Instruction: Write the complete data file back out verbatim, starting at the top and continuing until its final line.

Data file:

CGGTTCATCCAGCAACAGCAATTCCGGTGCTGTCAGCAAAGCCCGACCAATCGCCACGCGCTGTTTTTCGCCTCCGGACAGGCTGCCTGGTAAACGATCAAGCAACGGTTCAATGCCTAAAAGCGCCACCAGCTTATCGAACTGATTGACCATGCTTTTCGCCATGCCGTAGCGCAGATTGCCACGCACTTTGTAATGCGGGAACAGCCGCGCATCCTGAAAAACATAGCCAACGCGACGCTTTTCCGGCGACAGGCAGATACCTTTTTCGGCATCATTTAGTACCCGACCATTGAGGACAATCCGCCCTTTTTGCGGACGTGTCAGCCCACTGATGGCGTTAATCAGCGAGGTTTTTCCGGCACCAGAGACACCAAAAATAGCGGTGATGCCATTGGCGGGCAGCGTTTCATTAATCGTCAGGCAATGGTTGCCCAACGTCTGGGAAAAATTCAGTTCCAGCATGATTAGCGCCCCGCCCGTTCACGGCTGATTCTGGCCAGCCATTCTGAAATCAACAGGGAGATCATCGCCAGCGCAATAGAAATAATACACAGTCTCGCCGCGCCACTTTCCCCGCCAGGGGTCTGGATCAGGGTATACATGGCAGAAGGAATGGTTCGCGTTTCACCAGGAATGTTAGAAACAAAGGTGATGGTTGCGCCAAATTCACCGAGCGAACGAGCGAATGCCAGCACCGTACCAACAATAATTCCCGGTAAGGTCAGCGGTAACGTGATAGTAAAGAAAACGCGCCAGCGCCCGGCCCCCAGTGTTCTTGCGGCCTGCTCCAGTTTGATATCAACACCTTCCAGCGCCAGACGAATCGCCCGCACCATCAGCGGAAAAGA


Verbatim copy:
CGGTTCATCCAGCAACAGCAATTCCGGTGCTGTCAGCAAAGCCCGACCAATCGCCACGCGCTGTTTTTCGCCTCCGGACAGGCTGCCTGGTAAACGATCAAGCAACGGTTCAATGCCTAAAAGCGCCACCAGCTTATCGAACTGATTGACCATGCTTTTCGCCATGCCGTAGCGCAGATTGCCACGCACTTTGTAATGCGGGAACAGCCGCGCATCCTGAAAAACATAGCCAACGCGACGCTTTTCCGGCGACAGGCAGATACCTTTTTCGGCATCATTTAGTACCCGACCATTGAGGACAATCCGCCCTTTTTGCGGACGTGTCAGCCCACTGATGGCGTTAATCAGCGAGGTTTTTCCGGCACCAGAGACACCAAAAATAGCGGTGATGCCATTGGCGGGCAGCGTTTCATTAATCGTCAGGCAATGGTTGCCCAACGTCTGGGAAAAATTCAGTTCCAGCATGATTAGCGCCCCGCCCGTTCACGGCTGATTCTGGCCAGCCATTCTGAAATCAACAGGGAGATCATCGCCAGCGCAATAGAAATAATACACAGTCTCGCCGCGCCACTTTCCCCGCCAGGGGTCTGGATCAGGGTATACATGGCAGAAGGAATGGTTCGCGTTTCACCAGGAATGTTAGAAACAAAGGTGATGGTTGCGCCAAATTCACCGAGCGAACGAGCGAATGCCAGCACCGTACCAACAATAATTCCCGGTAAGGTCAGCGGTAACGTGATAGTAAAGAAAACGCGCCAGCGCCCGGCCCCCAGTGTTCTTGCGGCCTGCTCCAGTTTGATATCAACACCTTCCAGCGCCAGACGAATCGCCCGCACCATCAGCGGAAAAGA